I spent most of 2015, at various events to promote the brand. Occasionally I would get into conversations with people and hear comments like "you are too smart to be selling shea butter" as if it was a compliment, but it wasn't. "You are wasting your degree". "You have an MBA?" with shock in their eyes. I couldn't get college students to work with me because my company was too small and selling on a tabletop at fairs was beneath them. I constantly got business advice from people who had never done what I was doing but believed they could do it better. Several people asked for my formulas, or for me to train them to start their own businesses, but didn't want to work with me. Then there were the men, who wanted to take the product around the world as their brand if I would just stay home and make it for them. I remember someone being proud of me for exhibiting the strength of a man, by having a manufacturing company.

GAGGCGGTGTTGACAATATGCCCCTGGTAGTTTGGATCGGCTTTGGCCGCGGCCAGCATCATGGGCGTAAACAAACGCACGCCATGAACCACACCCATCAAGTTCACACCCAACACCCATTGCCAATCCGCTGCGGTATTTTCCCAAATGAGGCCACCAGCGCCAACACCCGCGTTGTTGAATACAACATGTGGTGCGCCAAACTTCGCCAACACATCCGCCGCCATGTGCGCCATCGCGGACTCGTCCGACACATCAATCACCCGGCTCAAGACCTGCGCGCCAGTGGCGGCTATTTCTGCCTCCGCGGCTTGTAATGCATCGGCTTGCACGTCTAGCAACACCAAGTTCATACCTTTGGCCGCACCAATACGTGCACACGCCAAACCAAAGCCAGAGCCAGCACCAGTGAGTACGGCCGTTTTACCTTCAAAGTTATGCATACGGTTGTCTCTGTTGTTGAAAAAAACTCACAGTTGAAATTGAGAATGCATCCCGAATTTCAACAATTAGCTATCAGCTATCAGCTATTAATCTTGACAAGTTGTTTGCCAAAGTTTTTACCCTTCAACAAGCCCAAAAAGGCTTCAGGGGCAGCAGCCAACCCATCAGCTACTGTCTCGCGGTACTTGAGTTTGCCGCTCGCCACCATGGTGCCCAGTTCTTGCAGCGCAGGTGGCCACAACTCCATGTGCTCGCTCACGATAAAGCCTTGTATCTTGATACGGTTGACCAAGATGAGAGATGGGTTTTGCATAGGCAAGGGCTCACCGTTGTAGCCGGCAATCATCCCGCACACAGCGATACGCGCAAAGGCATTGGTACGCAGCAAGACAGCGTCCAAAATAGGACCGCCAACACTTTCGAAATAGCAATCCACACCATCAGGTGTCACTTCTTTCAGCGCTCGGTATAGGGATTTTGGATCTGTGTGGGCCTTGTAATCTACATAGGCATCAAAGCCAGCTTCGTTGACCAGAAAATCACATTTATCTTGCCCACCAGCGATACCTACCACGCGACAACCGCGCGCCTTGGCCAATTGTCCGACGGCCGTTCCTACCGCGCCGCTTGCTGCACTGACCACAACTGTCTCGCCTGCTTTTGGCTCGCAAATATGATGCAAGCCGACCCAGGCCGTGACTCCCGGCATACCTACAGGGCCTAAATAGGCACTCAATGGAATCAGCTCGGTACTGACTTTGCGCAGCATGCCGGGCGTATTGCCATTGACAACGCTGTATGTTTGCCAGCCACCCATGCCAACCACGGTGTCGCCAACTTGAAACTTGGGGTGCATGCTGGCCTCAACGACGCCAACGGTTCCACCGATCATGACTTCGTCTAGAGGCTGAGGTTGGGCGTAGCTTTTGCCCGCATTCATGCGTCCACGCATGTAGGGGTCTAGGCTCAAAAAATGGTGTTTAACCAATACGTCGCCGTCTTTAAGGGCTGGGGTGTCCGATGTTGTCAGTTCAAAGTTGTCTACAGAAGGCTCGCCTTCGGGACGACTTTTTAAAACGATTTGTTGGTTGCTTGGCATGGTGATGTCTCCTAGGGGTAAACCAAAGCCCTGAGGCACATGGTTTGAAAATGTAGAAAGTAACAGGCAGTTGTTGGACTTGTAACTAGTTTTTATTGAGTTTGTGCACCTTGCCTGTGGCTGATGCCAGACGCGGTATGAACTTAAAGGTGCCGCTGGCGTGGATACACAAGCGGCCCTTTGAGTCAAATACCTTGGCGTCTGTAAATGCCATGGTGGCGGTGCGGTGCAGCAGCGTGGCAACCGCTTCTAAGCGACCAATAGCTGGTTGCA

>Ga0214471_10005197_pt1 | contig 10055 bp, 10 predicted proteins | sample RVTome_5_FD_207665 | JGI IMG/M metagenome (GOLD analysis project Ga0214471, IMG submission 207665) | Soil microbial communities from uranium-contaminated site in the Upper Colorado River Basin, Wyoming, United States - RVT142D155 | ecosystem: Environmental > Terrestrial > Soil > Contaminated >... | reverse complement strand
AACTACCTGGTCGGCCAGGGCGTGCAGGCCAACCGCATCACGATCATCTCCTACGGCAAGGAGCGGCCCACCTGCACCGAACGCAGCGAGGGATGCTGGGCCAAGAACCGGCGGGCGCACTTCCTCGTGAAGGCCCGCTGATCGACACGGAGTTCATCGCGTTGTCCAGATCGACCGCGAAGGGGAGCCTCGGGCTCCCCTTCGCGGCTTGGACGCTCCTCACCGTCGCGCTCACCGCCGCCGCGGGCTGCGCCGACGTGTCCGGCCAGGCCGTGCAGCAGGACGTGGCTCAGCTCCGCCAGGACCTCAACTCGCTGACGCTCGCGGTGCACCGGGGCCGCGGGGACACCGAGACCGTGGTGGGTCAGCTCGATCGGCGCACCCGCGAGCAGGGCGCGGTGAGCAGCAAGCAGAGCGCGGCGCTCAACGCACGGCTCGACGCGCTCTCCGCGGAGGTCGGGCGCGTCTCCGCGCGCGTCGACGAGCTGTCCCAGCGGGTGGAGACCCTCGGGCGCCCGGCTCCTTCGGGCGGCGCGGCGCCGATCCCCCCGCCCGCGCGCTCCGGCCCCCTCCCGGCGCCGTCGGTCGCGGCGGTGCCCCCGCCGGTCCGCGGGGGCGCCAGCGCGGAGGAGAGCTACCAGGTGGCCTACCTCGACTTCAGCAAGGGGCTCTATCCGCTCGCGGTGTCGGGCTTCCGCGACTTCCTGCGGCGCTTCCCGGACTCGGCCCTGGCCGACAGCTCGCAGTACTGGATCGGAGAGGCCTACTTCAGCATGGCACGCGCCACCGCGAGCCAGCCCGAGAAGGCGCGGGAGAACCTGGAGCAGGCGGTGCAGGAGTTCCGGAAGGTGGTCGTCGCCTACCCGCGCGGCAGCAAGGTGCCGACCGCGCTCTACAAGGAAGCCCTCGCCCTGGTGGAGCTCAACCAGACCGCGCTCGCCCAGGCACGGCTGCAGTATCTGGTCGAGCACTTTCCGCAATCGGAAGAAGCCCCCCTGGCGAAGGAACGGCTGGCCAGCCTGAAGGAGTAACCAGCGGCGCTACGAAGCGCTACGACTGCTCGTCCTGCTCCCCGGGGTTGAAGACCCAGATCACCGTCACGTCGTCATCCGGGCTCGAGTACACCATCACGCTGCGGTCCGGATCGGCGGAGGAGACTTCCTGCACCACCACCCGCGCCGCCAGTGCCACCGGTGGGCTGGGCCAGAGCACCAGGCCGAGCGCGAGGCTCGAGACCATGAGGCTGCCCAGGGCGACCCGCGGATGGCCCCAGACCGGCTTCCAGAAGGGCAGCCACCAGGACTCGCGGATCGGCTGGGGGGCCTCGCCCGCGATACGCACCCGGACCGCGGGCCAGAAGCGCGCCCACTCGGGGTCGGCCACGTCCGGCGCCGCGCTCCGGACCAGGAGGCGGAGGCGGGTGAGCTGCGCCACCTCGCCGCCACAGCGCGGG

One day an older Ethiopian passed by my stand at Accra Mall. He asked a few questions about my products and asked if I would sit down with him for a few minutes to get a drink. I reluctantly said Yes. I was tired, I needed a break and I felt like he was giving me permission to have one. He bought me a Coke and told me his story. He started selling shea butter years ago. He would go to Northern Ghana and Nigeria and buy the raw Shea Butter and export them to Egypt and Ethiopia. He told me about various challenges he had moving the Shea Butter across borders and finding shops to sell them once they arrived. Then he said, "One day I got tired of it and stopped and that is my biggest regret. I have tried to get back into it, but a lot of things have changed so I can't do that now. You have started something great here. It will get tough, no matter how tough it gets, don't stop. Take a break, but don't stop".